As you’ll be traveling through unfamiliar areas, airports, train stations and cities, illness is a real possibility. In the event that you do get sick, you can take care of most non-life threatening illness with just a few sets of pills. Pack and bring small quantities of medicine for headache, fever, diarrhea, indigestion and decongestion. And if you have need of any special medication, like insulin, you’ll have to plan for that as well. In case of minor cuts and abrasions, it will be handy to have some bandages and antibacterial ointments.
Always wear your seat belts and lifejackets. These are there for very good reasons, as crashes and accidents do happen. Anything you can do to reduce the likelihood of injury is a good thing.
When in cities and urban areas, you may be approached by vendors, panhandlers, scammers or pushy salespeople. It’s OK to say no. And if the other party persists and does not respect your answer, it’s also OK to be rude. As a general rule, if someone approaches you and starts asking a lot of questions, they want something from you. The less information you offer, the better. If someone comes up to you and offers you a trinket, a ring, a flower or other gift, you can politely refuse. If you take the offered item, they could them demand an exorbitant payment in exchange.
Always respect the laws and customs of the host country that you are visiting. You are a guest there, after all. Avoid drugs and excessive alcohol, as many countries have severe penalties for using drugs or public drunkenness.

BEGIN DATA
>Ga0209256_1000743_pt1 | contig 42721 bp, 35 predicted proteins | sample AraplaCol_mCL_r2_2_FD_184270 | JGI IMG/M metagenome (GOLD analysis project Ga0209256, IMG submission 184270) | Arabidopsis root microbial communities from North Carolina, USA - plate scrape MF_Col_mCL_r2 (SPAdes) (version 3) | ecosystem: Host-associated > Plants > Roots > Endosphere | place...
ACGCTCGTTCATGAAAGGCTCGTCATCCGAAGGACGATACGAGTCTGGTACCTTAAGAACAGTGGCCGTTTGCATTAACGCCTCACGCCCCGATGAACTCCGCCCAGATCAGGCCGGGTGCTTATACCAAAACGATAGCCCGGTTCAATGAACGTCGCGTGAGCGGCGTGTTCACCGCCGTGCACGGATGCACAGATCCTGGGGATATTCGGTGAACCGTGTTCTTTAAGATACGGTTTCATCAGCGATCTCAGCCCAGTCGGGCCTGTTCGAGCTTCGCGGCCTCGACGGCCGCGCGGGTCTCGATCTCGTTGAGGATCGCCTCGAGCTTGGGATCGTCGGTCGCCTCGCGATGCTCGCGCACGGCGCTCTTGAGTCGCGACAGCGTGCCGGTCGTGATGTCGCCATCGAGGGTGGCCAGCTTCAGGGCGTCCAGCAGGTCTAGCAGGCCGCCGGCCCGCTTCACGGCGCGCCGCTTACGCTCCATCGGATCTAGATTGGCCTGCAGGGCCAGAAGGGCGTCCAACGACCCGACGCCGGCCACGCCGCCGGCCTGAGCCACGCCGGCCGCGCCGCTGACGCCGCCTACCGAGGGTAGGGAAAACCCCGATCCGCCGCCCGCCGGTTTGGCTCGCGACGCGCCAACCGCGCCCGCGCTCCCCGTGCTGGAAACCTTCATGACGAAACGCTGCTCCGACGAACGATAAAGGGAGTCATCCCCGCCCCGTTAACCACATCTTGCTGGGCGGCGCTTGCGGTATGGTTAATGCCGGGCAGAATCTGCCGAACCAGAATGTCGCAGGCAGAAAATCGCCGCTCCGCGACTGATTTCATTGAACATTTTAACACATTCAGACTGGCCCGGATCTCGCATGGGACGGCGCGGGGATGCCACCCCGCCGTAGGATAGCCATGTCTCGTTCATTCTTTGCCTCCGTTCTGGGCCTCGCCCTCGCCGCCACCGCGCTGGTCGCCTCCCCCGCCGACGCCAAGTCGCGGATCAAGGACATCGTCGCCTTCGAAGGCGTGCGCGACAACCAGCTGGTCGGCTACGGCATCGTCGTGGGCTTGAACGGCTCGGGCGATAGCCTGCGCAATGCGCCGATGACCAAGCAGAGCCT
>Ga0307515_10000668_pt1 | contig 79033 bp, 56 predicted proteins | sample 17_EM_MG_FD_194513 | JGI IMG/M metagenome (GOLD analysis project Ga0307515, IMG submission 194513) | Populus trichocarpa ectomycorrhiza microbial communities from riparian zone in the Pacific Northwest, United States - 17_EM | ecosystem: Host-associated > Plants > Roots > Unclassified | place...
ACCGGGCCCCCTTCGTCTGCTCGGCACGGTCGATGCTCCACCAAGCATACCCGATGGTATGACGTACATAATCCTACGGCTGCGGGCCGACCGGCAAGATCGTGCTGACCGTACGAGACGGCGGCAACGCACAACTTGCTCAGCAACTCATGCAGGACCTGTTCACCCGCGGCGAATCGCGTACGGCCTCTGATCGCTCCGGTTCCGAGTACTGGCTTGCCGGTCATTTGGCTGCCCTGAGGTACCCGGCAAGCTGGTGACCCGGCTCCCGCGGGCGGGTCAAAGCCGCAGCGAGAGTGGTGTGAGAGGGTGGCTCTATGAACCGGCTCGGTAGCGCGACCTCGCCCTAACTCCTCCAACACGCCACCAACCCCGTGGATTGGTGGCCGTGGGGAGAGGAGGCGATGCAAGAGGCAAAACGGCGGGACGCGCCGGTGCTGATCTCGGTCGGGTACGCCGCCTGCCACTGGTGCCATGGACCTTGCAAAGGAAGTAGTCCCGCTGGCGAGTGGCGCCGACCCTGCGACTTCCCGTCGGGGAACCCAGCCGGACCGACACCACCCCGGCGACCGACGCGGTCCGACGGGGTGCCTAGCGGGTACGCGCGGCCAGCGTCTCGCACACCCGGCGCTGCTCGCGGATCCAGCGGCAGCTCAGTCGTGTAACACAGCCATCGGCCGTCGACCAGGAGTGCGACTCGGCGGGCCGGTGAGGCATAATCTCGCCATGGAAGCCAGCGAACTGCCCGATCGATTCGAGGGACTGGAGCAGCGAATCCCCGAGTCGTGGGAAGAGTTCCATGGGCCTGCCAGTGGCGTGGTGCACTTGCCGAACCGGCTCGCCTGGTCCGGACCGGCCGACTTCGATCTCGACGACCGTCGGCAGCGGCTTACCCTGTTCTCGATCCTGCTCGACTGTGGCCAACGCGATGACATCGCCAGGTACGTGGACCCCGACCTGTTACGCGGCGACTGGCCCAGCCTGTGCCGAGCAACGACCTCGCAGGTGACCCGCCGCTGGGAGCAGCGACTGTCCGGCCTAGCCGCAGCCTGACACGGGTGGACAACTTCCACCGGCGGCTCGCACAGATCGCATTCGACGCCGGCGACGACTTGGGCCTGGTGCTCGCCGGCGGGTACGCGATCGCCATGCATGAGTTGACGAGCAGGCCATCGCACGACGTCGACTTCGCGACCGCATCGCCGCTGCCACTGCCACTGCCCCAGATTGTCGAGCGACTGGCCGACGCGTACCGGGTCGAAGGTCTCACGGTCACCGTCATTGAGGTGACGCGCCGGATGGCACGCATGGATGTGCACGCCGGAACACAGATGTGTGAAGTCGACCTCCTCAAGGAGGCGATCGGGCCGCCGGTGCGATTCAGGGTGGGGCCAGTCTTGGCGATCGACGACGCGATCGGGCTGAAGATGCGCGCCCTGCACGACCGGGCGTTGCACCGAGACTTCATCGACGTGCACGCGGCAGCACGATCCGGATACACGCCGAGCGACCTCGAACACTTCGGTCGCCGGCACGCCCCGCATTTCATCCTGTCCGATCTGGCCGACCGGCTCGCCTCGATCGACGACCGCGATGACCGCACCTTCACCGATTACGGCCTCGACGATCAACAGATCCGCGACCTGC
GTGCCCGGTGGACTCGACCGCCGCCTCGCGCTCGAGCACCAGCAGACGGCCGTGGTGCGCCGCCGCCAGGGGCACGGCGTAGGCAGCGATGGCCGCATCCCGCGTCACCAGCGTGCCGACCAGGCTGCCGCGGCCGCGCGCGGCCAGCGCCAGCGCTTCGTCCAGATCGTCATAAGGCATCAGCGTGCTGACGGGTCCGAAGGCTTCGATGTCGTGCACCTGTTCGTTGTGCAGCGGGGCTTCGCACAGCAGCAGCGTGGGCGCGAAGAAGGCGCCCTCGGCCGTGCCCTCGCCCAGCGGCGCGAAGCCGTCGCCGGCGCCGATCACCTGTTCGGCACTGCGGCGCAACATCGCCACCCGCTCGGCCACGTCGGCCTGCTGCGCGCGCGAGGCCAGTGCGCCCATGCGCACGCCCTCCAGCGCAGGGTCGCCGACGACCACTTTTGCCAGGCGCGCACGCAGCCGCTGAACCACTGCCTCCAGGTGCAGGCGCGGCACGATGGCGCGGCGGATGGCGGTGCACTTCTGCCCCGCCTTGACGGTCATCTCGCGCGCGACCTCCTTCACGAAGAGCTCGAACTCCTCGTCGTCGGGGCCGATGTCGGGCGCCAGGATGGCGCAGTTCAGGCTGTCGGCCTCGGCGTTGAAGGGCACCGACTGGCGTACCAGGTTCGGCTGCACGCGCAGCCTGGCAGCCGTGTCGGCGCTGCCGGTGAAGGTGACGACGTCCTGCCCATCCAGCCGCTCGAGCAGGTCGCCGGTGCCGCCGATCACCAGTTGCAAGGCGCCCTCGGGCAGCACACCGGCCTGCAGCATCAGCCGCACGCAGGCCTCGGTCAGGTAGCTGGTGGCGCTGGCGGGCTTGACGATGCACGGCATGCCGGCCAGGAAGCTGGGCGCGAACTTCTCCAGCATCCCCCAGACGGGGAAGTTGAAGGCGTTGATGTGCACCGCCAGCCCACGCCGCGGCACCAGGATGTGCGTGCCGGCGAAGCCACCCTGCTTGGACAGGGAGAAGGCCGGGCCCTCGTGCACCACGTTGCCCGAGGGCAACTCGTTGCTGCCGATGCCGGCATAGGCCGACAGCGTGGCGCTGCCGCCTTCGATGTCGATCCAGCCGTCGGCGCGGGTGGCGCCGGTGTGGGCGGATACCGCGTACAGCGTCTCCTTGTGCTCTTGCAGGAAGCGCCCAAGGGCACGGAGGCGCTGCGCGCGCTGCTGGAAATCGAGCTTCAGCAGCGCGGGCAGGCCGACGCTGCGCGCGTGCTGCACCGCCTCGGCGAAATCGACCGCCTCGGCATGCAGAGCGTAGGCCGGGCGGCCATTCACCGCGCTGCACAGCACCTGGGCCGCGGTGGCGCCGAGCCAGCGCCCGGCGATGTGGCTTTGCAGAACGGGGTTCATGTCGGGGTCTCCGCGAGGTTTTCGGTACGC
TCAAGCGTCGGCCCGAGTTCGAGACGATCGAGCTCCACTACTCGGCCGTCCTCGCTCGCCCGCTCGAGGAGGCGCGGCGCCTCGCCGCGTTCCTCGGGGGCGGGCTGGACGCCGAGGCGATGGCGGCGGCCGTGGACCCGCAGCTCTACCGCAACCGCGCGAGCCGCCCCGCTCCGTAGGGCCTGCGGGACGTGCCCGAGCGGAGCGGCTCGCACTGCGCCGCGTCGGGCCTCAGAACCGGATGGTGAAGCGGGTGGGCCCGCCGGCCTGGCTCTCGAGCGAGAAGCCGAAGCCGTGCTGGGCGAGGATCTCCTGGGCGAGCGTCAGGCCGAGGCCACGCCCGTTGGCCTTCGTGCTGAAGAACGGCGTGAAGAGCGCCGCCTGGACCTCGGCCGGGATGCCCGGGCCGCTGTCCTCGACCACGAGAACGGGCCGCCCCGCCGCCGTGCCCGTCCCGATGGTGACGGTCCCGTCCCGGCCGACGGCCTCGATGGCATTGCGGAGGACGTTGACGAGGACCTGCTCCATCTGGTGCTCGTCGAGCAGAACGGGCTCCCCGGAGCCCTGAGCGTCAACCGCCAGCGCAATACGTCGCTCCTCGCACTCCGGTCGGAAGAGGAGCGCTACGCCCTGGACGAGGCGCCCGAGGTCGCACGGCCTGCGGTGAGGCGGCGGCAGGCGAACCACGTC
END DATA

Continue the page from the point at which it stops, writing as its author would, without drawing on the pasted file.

When purchasing goods or services, always agree on the price beforehand. Don’t just get into a taxi and ask to be taken to a destination, without first asking the price or for the meter. Never allow anyone to take you anywhere where you don’t know where you’re going, and always use registered, official taxis or buses.
Reason Travel requires that all participants in our organized tours purchase trip insurance. And we also recommend that independent travelers also consider this. Trip insurance can cover anything from lost baggage to missed flights, and can cover the cost of your tours if for any reason you are not able to start your itinerary on time.
Travel Health Insurance
Reason Travel requires that all participants in our organized tours purchase travel health insurance before you leave on your trip. We recommend that independent travelers also research and purchase travel health insurance. When traveling overseas, your home-country health insurance plan will not cover your expenses, should you have an accident or need medical care. Medicare will also not cover any medical expenses while overseas.
People enjoy the vast majority of trips and tours without any problems, and following some common sense tips can further reduce the risk of anything going wrong. For couples, families and groups, check this page to learn more about our private, organized tours. Or if you like to travel independently, consider one of our downloadable travel guides. To read and learn about our destinations, visit the Reason Travel destination page.